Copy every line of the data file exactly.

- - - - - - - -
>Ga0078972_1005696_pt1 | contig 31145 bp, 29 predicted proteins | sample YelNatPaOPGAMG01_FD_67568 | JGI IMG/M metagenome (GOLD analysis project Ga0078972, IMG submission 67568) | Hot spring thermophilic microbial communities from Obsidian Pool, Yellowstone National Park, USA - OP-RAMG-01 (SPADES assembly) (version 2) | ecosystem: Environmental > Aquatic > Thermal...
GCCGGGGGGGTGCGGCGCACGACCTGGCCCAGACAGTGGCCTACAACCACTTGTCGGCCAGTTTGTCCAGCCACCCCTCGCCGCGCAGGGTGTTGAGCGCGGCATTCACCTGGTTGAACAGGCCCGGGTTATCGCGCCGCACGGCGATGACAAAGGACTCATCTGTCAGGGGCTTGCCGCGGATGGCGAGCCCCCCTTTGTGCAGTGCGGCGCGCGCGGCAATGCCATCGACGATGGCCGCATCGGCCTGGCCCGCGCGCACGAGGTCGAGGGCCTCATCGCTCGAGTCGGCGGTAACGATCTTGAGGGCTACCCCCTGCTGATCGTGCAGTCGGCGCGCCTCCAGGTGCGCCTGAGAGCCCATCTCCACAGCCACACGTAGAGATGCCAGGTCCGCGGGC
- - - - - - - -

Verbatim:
>Ga0078972_1005696_pt1 | contig 31145 bp, 29 predicted proteins | sample YelNatPaOPGAMG01_FD_67568 | JGI IMG/M metagenome (GOLD analysis project Ga0078972, IMG submission 67568) | Hot spring thermophilic microbial communities from Obsidian Pool, Yellowstone National Park, USA - OP-RAMG-01 (SPADES assembly) (version 2) | ecosystem: Environmental > Aquatic > Thermal...
GCCGGGGGGGTGCGGCGCACGACCTGGCCCAGACAGTGGCCTACAACCACTTGTCGGCCAGTTTGTCCAGCCACCCCTCGCCGCGCAGGGTGTTGAGCGCGGCATTCACCTGGTTGAACAGGCCCGGGTTATCGCGCCGCACGGCGATGACAAAGGACTCATCTGTCAGGGGCTTGCCGCGGATGGCGAGCCCCCCTTTGTGCAGTGCGGCGCGCGCGGCAATGCCATCGACGATGGCCGCATCGGCCTGGCCCGCGCGCACGAGGTCGAGGGCCTCATCGCTCGAGTCGGCGGTAACGATCTTGAGGGCTACCCCCTGCTGATCGTGCAGTCGGCGCGCCTCCAGGTGCGCCTGAGAGCCCATCTCCACAGCCACACGTAGAGATGCCAGGTCCGCGGGC